(c) Alexandre Dulaunoy

Youth is not just a biological category; it’s also a societal invention. This may sound like socio-babble but as we have changed from an agricultural to post-industrial society our definition of youth has evolved. Young people used to be parental property; nurtured by domestic folk practices then forced into work and afforded no legal rights. Youth today is a public institution; objectified by the state, preserved in law, commodified by business and studied and monitored by rational, scientific expertise. I will show that youth have been transformed from disempowered mini-adults to today’s objects of expertise.

Pre-industrial European societies made no clear distinction between childhood and other pre-adult phases of life. There was no concept of adolescence nor of any physiological boundary at puberty (Griffin, 1993, p12).

The notion of childhood or adolescence as a distinct stage of life or a social category that afforded political and social rights is a recent invention (Zelizer, 1994). The aristocracy aside, previous generations and their social institutions have regarded children primarily as a source of cheap labour (Cunningham, 2009). In 1821, approximately half of the workforce was under 20 (The National Archives, 2012). During the nineteenth century, the increased concentration and visibility of child labour in towns and cities and a growing middle class, some of whom were preoccupied by social reform, helped construct models of childhood and society‘s obligations to them. After 1867, no factory or workshop could legally employ any child under the age of 8 and employees aged between 8 and 13 were to receive at least 10 hours of education per week (The National Archives, 2012).

Two trends emerged during this time; the sentimentalisation of childhood and the construction of a new category to describe the transition from childhood to adulthood: adolescence. Younger people began a transformation from a domestic economic resource to objects which embodied the public institution of pure childhood to be protected and nurtured.  Adolescents, beyond school, were given over to apprenticeships to learn the roles and responsibilities of adulthood. Ideal types were created and used to protect and civilise urban working class groups (Griffin, 1993). For the wealthy, public schools became engines of moral improvement that turned out ideal leaders equipped for the duties of empire (Griffin, 1993). How youth developed, learnt, behaved; what they represented and believed became an issue of state and public concern. As a result, youth departed from being intrinsic to the state of being young (Scott, 1999) to become a moral classification (Qvortrup, 1994).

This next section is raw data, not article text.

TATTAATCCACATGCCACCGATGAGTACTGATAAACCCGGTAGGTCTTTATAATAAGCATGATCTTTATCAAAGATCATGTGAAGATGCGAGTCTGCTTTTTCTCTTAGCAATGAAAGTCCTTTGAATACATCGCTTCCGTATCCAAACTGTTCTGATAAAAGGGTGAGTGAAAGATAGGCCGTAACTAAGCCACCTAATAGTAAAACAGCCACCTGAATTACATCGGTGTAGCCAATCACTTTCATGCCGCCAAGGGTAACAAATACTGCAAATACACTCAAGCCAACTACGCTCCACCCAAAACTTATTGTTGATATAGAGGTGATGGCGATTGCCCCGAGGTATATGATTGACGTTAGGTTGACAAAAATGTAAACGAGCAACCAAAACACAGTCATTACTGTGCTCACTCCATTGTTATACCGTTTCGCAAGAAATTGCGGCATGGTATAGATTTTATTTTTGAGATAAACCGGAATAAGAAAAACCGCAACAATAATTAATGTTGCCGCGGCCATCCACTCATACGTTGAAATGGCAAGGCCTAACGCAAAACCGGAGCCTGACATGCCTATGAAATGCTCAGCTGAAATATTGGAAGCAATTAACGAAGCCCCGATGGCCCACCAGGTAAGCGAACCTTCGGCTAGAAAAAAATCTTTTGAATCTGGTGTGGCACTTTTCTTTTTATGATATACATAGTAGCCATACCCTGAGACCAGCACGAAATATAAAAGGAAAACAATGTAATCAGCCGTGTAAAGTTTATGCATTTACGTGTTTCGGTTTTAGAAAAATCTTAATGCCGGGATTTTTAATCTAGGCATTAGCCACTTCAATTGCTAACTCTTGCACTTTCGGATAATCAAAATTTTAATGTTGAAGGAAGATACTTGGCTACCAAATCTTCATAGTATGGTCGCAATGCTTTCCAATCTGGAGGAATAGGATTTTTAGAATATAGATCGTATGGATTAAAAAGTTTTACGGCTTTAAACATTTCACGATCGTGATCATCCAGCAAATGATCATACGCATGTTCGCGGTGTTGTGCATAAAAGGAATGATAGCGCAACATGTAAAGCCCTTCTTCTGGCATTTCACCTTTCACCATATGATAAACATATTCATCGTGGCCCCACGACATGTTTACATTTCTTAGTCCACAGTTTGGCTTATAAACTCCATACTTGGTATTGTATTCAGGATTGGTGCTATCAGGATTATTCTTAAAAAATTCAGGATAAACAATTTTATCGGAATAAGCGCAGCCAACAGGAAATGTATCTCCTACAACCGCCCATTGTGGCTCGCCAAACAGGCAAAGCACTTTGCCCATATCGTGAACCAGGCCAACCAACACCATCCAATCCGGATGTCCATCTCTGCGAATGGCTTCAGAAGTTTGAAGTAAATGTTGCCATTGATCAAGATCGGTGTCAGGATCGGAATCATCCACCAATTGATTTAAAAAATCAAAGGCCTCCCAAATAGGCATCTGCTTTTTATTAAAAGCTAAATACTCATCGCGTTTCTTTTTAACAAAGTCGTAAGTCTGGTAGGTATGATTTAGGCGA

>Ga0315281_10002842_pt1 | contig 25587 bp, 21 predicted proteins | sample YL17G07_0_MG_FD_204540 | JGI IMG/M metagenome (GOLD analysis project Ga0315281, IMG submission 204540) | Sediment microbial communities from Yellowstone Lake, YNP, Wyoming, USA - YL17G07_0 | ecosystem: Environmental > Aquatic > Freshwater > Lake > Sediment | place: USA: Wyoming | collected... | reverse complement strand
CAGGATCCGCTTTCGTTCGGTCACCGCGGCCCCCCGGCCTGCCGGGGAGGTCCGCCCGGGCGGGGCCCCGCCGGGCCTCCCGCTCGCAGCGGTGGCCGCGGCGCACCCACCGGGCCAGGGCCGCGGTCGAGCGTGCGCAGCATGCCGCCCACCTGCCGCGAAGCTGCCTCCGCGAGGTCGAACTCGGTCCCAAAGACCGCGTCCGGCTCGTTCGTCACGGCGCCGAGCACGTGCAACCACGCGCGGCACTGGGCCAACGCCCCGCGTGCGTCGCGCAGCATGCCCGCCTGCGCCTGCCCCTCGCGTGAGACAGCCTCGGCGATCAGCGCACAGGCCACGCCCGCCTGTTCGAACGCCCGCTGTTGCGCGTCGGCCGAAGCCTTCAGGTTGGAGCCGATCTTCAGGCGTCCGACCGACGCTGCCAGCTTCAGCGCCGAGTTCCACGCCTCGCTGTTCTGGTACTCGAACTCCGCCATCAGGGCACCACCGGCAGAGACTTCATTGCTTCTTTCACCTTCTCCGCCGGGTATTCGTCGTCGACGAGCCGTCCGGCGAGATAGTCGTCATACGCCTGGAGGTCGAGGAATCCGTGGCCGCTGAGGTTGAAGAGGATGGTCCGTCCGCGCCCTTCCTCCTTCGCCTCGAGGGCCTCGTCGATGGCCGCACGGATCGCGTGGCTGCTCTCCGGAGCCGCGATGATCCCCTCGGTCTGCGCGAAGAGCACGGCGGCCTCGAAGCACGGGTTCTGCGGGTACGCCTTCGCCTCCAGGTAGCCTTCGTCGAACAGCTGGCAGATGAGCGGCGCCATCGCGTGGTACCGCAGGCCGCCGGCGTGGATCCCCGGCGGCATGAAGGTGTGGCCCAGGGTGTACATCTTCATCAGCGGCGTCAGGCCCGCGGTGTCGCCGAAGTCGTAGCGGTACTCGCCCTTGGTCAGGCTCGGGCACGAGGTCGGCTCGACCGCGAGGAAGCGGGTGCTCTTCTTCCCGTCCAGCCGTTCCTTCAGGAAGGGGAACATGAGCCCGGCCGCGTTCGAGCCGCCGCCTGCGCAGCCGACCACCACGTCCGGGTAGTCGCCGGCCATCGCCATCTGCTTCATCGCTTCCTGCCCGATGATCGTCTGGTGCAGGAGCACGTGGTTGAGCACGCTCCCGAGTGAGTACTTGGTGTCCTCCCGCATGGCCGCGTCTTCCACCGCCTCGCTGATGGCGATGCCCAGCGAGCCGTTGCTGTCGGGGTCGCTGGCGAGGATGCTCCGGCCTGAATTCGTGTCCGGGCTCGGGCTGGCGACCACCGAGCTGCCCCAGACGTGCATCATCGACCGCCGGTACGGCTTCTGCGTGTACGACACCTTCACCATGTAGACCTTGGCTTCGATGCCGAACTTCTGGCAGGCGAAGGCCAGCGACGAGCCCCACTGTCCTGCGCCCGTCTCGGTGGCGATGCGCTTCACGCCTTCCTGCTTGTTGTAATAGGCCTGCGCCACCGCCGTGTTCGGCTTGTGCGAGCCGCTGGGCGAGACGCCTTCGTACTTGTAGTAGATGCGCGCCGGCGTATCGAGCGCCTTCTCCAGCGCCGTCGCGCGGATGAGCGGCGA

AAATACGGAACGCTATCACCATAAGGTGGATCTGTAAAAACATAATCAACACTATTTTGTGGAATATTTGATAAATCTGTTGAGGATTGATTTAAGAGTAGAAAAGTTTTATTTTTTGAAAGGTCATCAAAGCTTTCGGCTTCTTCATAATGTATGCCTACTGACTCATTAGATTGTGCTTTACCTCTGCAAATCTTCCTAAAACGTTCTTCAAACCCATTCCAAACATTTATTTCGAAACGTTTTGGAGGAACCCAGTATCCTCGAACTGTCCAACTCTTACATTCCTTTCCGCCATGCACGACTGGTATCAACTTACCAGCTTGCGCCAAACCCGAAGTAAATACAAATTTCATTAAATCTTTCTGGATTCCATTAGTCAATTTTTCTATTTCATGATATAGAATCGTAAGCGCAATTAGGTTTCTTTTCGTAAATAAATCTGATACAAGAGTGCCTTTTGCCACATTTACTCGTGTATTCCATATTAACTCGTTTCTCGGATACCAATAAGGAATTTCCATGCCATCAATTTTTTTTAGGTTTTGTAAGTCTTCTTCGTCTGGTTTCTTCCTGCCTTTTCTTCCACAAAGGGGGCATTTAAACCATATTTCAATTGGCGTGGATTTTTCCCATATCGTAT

In this context a laissez faire approach to youth, abandoning them to fate, was seen as a recipe for “moral anarchy” (Lesko, 2012, p75). In the late 1800s, therefore, the line between youth and adulthood became sharper and more intensely watched (Lesko, 2012, p74).  Lesko and Talburt refer to this period as the era of “pastoral power” characterised by a  “distributed discipline among adult authorities and youthful subjects who internalised regulations to monitor the self” (Lesko & Talburt, 2012, p13). By the early twentieth century, youth was “under the administrative gaze of teachers, parents, psychologists, play reformers, scout leaders, juvenile justice workers” (Lesko, 2012, p75). Under this gaze, anyone with power and privilege could influence the properties of youth created in discourse. In modern societies this increasingly became the domain of experts – which I will illustrate in my next blog post – Huw Davies.


Cunningham, H. (2009). The invention of childhood (p. 320). BBC Books.

Griffin, C. (1993). Representations of youth (p. 253). Polity Press.

Lesko, N. (2012). Act your age! The cultural construction of adolescence. (Second Edi., p. 232). Oxford: Routledge.

Lesko, N., & Talburt, S. (2012). A history of the present youth studies. In N. Lesko & S. Talburt (Eds.), Key words in youth studies (pp. 11–24). Routledge.

Scott, S. J. and S. (1999). Risk anxiety and the social construction of childhood. In Deborah Lupton (Ed.), Risk and sociocultural theory (pp. 86–108). Cambridge: Cambridge University Press.

The National Archives, T. N. (2012). The National Archives. Retrieved from        http://www.nationalarchives.gov.uk/pathways/citizenship/struggle_democracy/childlabour.htm

Zelizer, V. A. (1994). Pricing the priceless child: The changing social value of children (p. 296). Princeton University Press.

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